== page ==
In the last months preceding the entering into force of GDPR, the market was inundated with various service providers promising data protection compliance: data protection experts, counsels, IT experts, etc. Besides these providers, lawyers and law firms, experienced in the field of data protection also provide GDPR compliance services. We summarize the reason why you should involve them in your GDPR compliance project.
In the recent past the Hungarian Data Protection Authority imposed a fine of 2 Million Hungarian Forints against Telekom, a major Hungarian telecommunication company, because of his unlawful direct marketing activity. Although the decision has been made before the entering into force of the GDPR, it is worth to examine the mistakes of Telekom. Indeed, the fine would have been much higher if it was imposed after the GDPR.
Some GDPR myths make you see a problem where you should not, or what is even worse, they prevent you from detecting a problem when you should. To have a successful GDPR compliance project, you should avoid both above faults. To help you, we debunk the 5 GDPR myths that we faced the most often during our compliance projects.
My Colleague Anita is dealing with data protection issues for a longer period of time and in December 2017 she has became a data protection officer. Now I am asking Anita about her experiences she has acquired during the course.
It is hard to find anyone not using cloud services these days, but you might not think about the issues arising due to the storage of data in the cloud. If you want to choose the proper cloud service provider and avoid the huge fines of the European General Data Protection Regulation (GDPR), read this article, in which we gathered the key legal considerations before jumping into a cloud contract.
The Hungarian Data Protection Authority just published his decision about the unlawful data processing activities of the Church of Scientology Hungary. The Authority imposed the maximum level fine of 20Million Forints against the Church, taking into account the huge number of the persons concerned and the gravity of the infringements. Luckily for the Church, the decision was not based on the GDPR, otherwise the fine would not be 20 Million Forints but 20 Million Euros. Nevertheless, the mistakes of the Church would also infringe the GDPR, thus it is worth to mention and learn from them.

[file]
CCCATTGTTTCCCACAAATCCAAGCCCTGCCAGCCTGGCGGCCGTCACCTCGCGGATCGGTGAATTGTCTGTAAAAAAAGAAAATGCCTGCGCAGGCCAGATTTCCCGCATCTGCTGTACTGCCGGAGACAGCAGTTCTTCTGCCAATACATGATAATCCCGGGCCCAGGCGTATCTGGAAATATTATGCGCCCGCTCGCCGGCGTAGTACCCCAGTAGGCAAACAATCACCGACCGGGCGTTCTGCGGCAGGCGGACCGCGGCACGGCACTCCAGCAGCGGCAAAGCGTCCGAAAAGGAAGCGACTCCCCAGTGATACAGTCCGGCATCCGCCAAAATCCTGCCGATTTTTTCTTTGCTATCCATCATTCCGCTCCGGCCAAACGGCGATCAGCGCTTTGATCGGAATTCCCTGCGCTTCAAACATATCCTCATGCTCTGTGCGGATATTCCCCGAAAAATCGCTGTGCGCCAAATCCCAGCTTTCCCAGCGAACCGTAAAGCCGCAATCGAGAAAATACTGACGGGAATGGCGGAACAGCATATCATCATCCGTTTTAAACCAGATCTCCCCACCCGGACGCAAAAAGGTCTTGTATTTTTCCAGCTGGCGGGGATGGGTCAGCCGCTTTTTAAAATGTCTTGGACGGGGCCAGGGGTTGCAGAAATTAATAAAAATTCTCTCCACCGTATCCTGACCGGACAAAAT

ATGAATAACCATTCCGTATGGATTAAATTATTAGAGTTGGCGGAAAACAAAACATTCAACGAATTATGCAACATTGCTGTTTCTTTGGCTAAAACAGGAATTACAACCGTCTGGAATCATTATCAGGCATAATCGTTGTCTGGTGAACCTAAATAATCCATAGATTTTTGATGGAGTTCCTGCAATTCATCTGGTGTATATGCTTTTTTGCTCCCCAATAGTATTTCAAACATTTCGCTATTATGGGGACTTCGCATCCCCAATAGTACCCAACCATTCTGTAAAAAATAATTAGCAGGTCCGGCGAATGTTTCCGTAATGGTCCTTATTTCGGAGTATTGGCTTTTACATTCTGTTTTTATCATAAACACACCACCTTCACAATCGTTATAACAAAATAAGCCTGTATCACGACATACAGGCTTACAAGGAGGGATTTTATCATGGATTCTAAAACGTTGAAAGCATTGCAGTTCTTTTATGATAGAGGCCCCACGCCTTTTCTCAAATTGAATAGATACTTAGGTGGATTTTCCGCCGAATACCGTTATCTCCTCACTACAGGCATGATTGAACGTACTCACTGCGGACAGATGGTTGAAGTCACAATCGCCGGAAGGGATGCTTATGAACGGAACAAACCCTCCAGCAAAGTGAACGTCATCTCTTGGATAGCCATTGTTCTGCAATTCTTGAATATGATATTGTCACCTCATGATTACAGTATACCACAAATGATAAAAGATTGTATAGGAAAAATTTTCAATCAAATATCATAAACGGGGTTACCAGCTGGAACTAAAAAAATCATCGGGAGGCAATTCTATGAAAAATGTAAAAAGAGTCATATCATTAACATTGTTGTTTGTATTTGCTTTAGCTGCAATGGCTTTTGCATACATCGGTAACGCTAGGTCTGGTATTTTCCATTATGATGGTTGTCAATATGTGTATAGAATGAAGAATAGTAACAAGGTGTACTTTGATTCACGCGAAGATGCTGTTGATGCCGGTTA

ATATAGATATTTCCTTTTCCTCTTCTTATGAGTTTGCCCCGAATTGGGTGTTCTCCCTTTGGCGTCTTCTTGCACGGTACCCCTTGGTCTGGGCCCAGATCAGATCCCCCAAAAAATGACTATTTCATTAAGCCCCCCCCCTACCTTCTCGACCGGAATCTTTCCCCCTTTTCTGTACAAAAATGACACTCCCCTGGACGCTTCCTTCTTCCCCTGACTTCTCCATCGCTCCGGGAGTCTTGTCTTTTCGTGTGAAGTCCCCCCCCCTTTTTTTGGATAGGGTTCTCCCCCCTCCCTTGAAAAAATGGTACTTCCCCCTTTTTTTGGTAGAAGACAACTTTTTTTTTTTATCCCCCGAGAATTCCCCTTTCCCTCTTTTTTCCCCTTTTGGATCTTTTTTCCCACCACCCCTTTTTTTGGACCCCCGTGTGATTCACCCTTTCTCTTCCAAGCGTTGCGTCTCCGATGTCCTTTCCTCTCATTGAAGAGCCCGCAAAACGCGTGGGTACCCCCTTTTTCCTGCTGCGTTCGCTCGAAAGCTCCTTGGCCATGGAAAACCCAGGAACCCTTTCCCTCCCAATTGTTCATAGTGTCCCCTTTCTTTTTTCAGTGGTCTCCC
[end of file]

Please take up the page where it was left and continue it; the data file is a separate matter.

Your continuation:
As we mentioned in our earlier article the General Data Protection Regulation (GDPR) will apply from May 2018 in the EU. That means that you have about 1 year to make your business compliant with the new rules. Otherwise your company faces fines up to 20 Million Euro, not to mention the reputational loss a data breach can cause. A compliance project is always difficult to start. Thus, we would like to make it easier for you by collecting the 5 most important topics that you need to understand and clarify at the beginning of your compliance project.
I can imagine that when you hear the words data protection, you may not really be excited. What is worse you may skip to read this article. You probably think that when running your business, you have much bigger problems than data protection compliance. Still, I encourage you to give it 5 minutes and read through this short summary about the 5 most important impacts of the Data Protection Regulation (GDPR) on your business. The GDPR will only enter into force in May 2018 so this is the perfect time to familiarize yourself with the new rules.